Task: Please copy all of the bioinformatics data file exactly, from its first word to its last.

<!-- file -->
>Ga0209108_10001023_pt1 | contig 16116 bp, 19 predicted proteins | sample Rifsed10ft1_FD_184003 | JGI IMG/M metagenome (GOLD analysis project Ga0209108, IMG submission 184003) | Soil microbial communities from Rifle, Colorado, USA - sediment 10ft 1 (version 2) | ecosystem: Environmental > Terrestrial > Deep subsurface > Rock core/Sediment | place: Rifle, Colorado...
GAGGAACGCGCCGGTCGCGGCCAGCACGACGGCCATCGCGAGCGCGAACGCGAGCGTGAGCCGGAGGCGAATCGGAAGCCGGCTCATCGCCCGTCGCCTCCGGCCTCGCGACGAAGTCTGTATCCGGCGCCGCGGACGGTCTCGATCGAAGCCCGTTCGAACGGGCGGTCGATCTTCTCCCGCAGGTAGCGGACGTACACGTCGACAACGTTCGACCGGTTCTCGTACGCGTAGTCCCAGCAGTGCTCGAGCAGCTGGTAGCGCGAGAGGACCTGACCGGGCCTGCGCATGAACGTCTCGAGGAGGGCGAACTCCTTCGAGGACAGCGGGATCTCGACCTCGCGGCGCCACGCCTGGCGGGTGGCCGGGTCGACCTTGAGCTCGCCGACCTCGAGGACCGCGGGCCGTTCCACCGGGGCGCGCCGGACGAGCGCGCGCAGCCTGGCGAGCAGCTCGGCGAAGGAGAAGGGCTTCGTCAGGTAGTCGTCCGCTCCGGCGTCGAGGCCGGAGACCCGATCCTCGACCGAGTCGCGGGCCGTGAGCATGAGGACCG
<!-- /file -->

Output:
>Ga0209108_10001023_pt1 | contig 16116 bp, 19 predicted proteins | sample Rifsed10ft1_FD_184003 | JGI IMG/M metagenome (GOLD analysis project Ga0209108, IMG submission 184003) | Soil microbial communities from Rifle, Colorado, USA - sediment 10ft 1 (version 2) | ecosystem: Environmental > Terrestrial > Deep subsurface > Rock core/Sediment | place: Rifle, Colorado...
GAGGAACGCGCCGGTCGCGGCCAGCACGACGGCCATCGCGAGCGCGAACGCGAGCGTGAGCCGGAGGCGAATCGGAAGCCGGCTCATCGCCCGTCGCCTCCGGCCTCGCGACGAAGTCTGTATCCGGCGCCGCGGACGGTCTCGATCGAAGCCCGTTCGAACGGGCGGTCGATCTTCTCCCGCAGGTAGCGGACGTACACGTCGACAACGTTCGACCGGTTCTCGTACGCGTAGTCCCAGCAGTGCTCGAGCAGCTGGTAGCGCGAGAGGACCTGACCGGGCCTGCGCATGAACGTCTCGAGGAGGGCGAACTCCTTCGAGGACAGCGGGATCTCGACCTCGCGGCGCCACGCCTGGCGGGTGGCCGGGTCGACCTTGAGCTCGCCGACCTCGAGGACCGCGGGCCGTTCCACCGGGGCGCGCCGGACGAGCGCGCGCAGCCTGGCGAGCAGCTCGGCGAAGGAGAAGGGCTTCGTCAGGTAGTCGTCCGCTCCGGCGTCGAGGCCGGAGACCCGATCCTCGACCGAGTCGCGGGCCGTGAGCATGAGGACCG